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Implementation of Flag Criteria to Establish Target Exposure Indices and Identify Practice Variation in Digital Radiography

P Chaudhary1*, K Hulme2, X Li2, (1) Medical Physics Graduate Program, Cleveland State University, Cleveland, OH, (2) Imaging Institute, Cleveland Clinic, Cleveland, OH


(Tuesday, 7/14/2020) 2:00 PM - 3:00 PM [Eastern Time (GMT-4)]

Room: Track 1

Purpose: In digital radiography (DR), conditions of over- or underexposure are indicated to the technologist using the deviation index (DI). For DI to be meaningful, target exposure indices (TEI) appropriate for the exams need to be established first. The goal of this study was to establish TEIs for various clinical exams and to identify practice variation when TEIs cannot be established.

Methods: Approximately six months after the installation of three DR systems (Discovery XR656 HD, GE Healthcare), available exposure index data were exported, providing 20,720 data points. For body parts with at least 200 data points, the feasibility of establishing TEIs was tested by applying the flag criteria reported by Scilla et al. (AAPM 2019). A reference TEI of 250 was chosen for all exams, from which reference DI (DIref) and its standard deviation (SD), mean, skewness and kurtosis were calculated. If a body part met the flag criteria (SD(DIref)<2.5, |skew(DIref)|=1.5, and kurtosis(DIref)>0), one TEI was deemed sufficient and was derived from the mean DIref. Otherwise, a separate analysis was performed for each anatomical view.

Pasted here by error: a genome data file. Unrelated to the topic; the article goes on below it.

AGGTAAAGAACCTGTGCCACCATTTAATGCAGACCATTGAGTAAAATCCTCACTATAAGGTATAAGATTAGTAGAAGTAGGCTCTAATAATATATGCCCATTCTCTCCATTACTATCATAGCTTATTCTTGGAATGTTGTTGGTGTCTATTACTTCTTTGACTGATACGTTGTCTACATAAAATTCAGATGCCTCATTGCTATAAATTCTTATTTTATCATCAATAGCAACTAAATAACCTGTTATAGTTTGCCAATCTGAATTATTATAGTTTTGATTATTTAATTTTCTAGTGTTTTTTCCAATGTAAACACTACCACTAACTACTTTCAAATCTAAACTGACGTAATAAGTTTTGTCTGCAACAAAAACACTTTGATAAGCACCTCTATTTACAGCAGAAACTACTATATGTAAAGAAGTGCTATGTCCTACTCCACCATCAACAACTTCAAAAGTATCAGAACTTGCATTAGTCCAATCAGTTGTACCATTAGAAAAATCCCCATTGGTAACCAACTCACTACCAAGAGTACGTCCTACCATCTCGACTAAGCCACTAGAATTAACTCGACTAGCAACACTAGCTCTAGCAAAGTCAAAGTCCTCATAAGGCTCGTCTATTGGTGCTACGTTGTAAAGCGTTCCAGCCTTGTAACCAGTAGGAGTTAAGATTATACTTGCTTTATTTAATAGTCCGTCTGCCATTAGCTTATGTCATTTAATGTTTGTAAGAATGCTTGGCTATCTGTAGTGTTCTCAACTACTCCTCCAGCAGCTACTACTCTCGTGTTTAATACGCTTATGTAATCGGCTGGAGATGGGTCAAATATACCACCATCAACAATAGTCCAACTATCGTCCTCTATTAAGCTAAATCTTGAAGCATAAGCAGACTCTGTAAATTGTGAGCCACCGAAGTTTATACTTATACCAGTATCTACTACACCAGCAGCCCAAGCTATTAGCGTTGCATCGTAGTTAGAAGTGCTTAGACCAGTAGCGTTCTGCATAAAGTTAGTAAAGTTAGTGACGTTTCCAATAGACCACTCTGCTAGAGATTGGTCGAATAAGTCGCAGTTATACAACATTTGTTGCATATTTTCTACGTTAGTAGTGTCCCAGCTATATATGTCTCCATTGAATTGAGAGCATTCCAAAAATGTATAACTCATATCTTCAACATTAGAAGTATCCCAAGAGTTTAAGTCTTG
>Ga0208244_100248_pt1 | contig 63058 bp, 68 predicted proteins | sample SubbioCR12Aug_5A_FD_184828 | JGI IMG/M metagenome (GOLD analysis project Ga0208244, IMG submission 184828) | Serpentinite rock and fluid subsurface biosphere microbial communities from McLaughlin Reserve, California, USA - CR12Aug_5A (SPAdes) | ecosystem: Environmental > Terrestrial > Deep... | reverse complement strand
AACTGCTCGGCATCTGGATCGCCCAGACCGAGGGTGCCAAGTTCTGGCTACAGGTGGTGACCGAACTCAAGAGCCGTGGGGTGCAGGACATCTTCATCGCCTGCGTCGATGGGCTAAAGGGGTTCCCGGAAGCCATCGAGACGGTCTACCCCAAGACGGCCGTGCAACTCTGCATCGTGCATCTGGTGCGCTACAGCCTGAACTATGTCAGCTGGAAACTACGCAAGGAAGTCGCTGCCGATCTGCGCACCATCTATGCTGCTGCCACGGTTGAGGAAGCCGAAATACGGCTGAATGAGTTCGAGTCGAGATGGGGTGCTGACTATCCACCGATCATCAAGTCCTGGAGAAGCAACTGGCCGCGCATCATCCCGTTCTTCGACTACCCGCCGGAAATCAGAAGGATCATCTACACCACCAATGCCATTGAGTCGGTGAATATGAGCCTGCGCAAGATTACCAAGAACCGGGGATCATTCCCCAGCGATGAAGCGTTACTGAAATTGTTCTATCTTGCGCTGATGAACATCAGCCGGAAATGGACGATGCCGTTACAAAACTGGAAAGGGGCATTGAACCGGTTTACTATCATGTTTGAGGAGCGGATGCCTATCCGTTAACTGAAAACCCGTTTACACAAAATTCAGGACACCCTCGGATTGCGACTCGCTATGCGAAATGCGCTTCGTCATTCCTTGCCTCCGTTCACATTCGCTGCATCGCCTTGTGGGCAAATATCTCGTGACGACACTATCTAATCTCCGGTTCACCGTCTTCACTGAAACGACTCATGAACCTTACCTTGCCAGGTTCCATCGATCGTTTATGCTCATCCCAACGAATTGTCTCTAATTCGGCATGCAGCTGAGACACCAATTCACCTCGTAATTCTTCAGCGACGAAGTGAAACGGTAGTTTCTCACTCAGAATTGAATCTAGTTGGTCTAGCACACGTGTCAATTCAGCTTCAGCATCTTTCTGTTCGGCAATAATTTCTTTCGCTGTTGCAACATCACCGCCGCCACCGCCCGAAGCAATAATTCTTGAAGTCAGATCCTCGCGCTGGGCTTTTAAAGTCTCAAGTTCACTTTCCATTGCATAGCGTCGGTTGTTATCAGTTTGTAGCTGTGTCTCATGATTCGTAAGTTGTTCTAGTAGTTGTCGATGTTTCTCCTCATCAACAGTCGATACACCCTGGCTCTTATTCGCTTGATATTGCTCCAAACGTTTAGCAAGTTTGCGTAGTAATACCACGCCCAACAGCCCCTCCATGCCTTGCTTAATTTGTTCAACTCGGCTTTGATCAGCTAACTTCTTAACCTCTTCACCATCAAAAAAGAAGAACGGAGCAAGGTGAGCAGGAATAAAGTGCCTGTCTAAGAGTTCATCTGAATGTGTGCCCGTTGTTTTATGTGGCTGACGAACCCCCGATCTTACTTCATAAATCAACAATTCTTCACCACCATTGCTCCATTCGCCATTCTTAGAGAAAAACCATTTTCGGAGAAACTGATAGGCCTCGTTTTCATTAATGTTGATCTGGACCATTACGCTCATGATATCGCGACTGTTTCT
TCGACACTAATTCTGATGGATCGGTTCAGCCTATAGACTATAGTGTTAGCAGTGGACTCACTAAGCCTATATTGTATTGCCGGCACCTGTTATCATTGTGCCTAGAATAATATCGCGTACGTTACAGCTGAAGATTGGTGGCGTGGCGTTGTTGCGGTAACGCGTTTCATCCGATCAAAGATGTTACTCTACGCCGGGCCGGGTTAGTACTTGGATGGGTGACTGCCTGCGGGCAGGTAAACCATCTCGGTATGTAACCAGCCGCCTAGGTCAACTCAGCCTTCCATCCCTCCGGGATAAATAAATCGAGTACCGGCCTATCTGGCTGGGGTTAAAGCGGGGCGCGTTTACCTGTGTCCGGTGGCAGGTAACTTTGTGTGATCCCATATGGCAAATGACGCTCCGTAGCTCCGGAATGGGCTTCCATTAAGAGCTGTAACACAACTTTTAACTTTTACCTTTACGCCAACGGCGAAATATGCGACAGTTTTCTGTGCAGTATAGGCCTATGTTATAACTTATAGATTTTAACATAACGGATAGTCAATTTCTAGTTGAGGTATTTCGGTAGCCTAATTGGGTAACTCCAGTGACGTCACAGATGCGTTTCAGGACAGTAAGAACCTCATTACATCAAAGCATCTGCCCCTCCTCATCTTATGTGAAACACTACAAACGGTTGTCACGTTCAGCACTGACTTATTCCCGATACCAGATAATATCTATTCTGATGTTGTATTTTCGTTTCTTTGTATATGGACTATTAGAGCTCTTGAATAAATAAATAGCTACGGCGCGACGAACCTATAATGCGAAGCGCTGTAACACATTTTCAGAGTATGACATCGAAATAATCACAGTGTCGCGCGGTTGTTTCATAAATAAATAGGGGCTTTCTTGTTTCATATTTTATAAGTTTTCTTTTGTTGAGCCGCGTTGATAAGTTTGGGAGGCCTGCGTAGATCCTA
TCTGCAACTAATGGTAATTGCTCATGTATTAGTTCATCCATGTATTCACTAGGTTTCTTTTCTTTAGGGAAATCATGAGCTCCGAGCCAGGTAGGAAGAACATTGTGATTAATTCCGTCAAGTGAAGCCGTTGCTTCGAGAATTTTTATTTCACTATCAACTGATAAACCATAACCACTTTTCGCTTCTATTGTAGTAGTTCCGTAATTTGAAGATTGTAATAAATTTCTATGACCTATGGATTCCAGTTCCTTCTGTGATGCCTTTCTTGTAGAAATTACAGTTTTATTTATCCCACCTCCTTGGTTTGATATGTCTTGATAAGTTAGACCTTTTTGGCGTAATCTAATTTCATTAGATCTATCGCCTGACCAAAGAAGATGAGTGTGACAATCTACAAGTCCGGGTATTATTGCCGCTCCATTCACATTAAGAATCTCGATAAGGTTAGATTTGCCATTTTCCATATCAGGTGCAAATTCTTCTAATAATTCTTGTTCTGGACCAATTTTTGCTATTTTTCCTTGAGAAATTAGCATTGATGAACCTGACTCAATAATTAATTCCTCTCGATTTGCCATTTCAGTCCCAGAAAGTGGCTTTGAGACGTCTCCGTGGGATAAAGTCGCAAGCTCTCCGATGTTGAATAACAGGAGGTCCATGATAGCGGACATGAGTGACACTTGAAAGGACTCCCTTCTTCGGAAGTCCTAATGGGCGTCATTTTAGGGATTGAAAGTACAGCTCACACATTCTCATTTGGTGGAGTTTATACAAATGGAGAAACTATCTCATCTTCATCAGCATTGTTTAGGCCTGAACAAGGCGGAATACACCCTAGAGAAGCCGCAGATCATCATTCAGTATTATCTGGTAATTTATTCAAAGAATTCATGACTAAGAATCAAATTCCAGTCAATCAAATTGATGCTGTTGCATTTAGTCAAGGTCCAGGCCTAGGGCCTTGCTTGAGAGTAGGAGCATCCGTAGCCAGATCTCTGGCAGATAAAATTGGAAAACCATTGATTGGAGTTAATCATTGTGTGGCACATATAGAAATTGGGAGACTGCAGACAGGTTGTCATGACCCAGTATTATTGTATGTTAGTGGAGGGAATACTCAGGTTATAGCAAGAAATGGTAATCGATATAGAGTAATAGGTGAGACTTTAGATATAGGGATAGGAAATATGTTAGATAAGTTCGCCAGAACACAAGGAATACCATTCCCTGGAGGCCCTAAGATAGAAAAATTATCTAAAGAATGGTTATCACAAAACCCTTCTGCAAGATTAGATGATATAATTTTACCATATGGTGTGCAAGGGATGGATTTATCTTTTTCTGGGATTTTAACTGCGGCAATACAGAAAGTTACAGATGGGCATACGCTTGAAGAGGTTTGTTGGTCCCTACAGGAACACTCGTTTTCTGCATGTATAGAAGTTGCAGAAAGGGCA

Results: Eight body parts met the flag criteria, allowing a single TEI to be assigned (e.g., TEI(abdomen)=264 and TEI(chest)=195). Histogram analysis of DIref for chest, however, revealed more than one Gaussian distributions, necessitating view-level analysis (e.g., TEI(chest-PA)=146 and TEI(chest-LAT)=234). View-level analysis was also performed for other body parts. This identified 11 anatomical views for which TEI values could be established for the individual views (e.g., TEI(CSpine-AP)=235 and TEI(CSpine-LAO)=140). The rest of the views were analysed further based on exposure control mode, which showed in most cases that manual mode exhibited more DI variability compared to automatic exposure control.

Conclusion: The flag criteria methodology is a practical tool for establishing TEIs for clinical exams and for identifying practice variation to aid in continuous quality improvement.


Digital Imaging, Dose, Radiography


IM- X-Ray: Digital radiography (DR and CR)

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